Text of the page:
She wonders how much the pain could increase

Magda by Meike Ziervogel

by Meike Ziervogel

This novella follows the final days of Magda Goebbels. Knowing the bare bones of her story, I knew where this book would go, and expected something powerful. It’s a good book, but I didn’t experience the big reaction I thought I would.

Magda Goebbels was the wife of Nazi propaganda minister Joseph Goebbels, and herself a prominent Party member. The couple had six children and were both very close to Hitler. In April 1945 they moved, with their children, to Hitler’s bunker in Berlin.

Ziervogel has fictionalized the facts a little, and fleshed out the tale of Magda’s last days by adding Magda’s childhood and first marriage. Which is a lot to fit into a small space, but does give some context and humanity to this woman who is widely considered a little (or a lot) less than human.

“Magda pushes her left sleeve up, pinches herself on her lower arm, squeezing the skin between thumb and index finger. A sharp pain shoots up to her elbow and down to her wrist. She changes the position of the fingertips slightly, now digging the fingernails in as deep as possible, pulling and twisting the skin. She feels a twinge in her stomach, that’s all. For a moment she wonders how much the pain could increase; she wants to see what happens when her whole body is filled with pain, what happens when she then keeps the pain inside herself. It might turn into something less awful, even something fascinating.”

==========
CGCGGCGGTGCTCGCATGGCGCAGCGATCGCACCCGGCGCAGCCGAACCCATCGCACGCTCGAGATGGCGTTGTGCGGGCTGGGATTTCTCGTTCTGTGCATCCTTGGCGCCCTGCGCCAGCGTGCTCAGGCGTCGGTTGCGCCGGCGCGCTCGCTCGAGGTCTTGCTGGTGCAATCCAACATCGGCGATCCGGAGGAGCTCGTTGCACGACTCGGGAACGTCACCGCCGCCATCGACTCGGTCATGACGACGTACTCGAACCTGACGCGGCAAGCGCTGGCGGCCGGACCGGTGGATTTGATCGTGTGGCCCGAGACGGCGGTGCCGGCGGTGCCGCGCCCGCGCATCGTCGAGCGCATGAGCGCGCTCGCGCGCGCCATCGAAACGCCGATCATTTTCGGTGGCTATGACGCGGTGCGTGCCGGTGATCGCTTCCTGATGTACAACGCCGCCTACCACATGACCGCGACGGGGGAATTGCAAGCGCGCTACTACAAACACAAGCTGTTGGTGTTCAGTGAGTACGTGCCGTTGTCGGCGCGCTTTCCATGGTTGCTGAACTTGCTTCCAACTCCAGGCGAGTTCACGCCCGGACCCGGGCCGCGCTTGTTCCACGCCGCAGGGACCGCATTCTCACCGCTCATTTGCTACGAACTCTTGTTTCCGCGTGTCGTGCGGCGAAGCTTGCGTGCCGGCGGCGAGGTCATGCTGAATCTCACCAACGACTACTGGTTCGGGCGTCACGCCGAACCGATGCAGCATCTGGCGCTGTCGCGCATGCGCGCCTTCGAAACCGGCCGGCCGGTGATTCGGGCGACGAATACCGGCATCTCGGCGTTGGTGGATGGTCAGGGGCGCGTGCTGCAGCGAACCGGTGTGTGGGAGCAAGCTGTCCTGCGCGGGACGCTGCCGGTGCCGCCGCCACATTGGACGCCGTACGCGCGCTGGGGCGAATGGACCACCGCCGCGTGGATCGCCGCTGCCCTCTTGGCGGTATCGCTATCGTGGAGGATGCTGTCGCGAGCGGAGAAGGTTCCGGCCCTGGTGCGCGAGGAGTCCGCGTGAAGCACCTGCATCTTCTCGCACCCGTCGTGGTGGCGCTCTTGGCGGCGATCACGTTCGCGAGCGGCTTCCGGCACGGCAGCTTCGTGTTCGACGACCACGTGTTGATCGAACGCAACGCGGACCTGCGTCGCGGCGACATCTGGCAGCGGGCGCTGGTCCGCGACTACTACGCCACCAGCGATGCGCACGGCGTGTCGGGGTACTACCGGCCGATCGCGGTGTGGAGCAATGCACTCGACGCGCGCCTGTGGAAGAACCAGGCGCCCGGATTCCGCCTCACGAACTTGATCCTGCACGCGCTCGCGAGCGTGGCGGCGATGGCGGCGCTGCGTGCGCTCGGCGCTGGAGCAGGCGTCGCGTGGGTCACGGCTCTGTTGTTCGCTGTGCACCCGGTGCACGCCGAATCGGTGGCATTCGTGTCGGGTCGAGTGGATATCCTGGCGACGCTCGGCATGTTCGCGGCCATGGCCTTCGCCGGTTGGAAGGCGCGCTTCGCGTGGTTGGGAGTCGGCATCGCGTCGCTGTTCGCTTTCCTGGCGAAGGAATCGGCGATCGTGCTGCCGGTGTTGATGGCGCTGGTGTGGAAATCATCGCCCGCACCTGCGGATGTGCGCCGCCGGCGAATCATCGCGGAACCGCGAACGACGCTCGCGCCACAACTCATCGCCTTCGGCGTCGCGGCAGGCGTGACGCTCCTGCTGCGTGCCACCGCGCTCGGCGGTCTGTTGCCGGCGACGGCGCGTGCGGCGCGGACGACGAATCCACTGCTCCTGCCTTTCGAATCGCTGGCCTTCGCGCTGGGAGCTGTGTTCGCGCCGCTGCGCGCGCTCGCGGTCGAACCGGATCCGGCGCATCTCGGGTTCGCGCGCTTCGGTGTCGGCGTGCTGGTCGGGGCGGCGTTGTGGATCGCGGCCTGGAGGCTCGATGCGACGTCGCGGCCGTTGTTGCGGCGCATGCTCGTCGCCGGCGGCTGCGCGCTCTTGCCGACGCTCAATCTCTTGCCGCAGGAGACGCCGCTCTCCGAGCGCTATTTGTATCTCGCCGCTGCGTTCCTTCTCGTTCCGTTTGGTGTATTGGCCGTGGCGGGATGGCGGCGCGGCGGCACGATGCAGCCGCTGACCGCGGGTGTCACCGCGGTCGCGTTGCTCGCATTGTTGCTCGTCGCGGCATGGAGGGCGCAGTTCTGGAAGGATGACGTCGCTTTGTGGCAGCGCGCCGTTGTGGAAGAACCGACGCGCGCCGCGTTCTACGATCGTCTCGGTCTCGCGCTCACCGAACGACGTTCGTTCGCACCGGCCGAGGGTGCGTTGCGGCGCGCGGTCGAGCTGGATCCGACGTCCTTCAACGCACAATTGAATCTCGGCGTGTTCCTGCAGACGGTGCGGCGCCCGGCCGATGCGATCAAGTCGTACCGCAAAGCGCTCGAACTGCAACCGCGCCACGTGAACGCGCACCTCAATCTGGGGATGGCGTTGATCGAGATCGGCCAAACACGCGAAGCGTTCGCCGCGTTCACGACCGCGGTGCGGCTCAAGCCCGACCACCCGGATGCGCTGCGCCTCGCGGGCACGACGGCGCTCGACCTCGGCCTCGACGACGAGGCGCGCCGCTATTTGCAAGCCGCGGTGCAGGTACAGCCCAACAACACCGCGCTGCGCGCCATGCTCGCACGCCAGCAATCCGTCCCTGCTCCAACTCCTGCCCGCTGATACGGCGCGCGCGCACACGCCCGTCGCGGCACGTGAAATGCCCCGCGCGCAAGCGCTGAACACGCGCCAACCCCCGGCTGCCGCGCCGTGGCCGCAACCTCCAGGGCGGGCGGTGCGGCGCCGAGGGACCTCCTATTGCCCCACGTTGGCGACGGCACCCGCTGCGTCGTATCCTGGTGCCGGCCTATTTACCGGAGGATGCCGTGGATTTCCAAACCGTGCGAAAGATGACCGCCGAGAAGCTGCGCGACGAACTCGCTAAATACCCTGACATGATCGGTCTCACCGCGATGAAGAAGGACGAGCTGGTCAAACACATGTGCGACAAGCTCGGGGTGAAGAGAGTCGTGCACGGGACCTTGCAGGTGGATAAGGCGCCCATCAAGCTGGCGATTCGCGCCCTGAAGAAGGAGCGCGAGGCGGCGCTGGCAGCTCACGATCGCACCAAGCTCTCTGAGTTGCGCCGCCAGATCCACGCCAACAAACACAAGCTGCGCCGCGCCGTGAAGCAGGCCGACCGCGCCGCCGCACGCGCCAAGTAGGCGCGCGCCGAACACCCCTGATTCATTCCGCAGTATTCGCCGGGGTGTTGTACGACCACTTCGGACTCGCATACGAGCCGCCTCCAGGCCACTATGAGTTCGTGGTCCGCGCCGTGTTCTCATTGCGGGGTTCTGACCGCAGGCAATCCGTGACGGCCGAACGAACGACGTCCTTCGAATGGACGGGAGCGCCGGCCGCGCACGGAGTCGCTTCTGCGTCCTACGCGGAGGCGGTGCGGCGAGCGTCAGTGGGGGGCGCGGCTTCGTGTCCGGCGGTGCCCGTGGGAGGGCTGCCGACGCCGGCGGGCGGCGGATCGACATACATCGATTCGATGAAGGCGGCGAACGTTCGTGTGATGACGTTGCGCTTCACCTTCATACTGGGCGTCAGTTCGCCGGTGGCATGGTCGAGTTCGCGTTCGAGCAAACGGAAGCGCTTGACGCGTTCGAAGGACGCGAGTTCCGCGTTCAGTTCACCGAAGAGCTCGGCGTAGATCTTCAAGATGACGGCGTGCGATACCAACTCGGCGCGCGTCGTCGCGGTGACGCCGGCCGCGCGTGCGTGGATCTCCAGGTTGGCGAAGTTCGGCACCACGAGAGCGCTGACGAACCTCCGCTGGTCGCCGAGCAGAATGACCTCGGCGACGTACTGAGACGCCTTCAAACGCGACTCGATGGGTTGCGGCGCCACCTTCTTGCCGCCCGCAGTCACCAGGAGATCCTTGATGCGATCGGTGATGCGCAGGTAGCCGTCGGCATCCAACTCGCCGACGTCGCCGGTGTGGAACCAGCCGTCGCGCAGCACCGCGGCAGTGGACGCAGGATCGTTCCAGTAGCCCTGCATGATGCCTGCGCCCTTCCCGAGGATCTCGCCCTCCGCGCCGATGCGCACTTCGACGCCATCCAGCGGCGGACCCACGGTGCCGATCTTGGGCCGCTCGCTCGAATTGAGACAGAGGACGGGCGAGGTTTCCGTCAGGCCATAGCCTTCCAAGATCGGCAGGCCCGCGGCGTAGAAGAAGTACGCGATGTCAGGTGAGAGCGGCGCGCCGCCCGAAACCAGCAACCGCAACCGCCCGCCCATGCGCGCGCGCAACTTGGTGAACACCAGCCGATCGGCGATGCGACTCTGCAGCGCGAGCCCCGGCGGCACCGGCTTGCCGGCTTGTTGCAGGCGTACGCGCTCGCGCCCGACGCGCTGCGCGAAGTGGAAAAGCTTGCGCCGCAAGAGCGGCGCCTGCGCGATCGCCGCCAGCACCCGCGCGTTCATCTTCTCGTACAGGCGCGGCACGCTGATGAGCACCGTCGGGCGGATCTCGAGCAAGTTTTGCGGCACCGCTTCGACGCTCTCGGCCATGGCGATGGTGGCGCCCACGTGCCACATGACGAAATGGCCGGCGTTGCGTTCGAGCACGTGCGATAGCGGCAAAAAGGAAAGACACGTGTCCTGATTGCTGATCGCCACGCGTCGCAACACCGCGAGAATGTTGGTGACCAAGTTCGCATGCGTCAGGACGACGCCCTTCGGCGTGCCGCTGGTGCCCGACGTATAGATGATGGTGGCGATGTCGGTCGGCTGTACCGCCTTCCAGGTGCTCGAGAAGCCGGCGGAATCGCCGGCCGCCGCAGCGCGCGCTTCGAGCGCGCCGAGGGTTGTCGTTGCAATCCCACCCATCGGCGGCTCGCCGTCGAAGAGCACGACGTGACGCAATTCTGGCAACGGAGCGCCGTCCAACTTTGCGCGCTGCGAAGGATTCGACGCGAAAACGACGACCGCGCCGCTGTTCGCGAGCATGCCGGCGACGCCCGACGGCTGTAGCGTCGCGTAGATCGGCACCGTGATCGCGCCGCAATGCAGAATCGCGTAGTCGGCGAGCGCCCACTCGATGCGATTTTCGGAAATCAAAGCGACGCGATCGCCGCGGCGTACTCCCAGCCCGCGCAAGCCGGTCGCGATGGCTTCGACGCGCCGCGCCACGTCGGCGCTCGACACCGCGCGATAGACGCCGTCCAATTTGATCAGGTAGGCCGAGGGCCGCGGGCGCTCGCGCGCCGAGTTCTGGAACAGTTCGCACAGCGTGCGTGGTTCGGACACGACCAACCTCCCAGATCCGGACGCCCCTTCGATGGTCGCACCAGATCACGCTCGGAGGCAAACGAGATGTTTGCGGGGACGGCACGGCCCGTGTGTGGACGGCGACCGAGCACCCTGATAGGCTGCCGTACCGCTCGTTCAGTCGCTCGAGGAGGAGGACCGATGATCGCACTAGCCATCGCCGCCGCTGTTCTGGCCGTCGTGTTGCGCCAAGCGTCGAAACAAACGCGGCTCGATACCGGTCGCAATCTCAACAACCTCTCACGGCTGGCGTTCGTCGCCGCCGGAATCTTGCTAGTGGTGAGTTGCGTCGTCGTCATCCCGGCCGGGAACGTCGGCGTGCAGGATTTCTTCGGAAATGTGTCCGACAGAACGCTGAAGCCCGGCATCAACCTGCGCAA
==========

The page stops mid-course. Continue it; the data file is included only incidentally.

The voice switches between first and third person, with chapters narrated by Magda, her mother and her eldest daughter, so there are four different narrative voices, three generations of women. Which is done well enough, but for me it’s too much variety for such a short book. In a longer book this could have worked better, but in a novella I felt Ziervogel should have kept things simpler.

I don’t mean to be harsh. I did like this book, but I didn’t feel I really got to know Magda, and I didn’t feel anything in particular at what should have been a truly shocking ending, even if I did know it was coming.

Published 2013 by Salt Publishing.

Source: Bought direct from the publisher.

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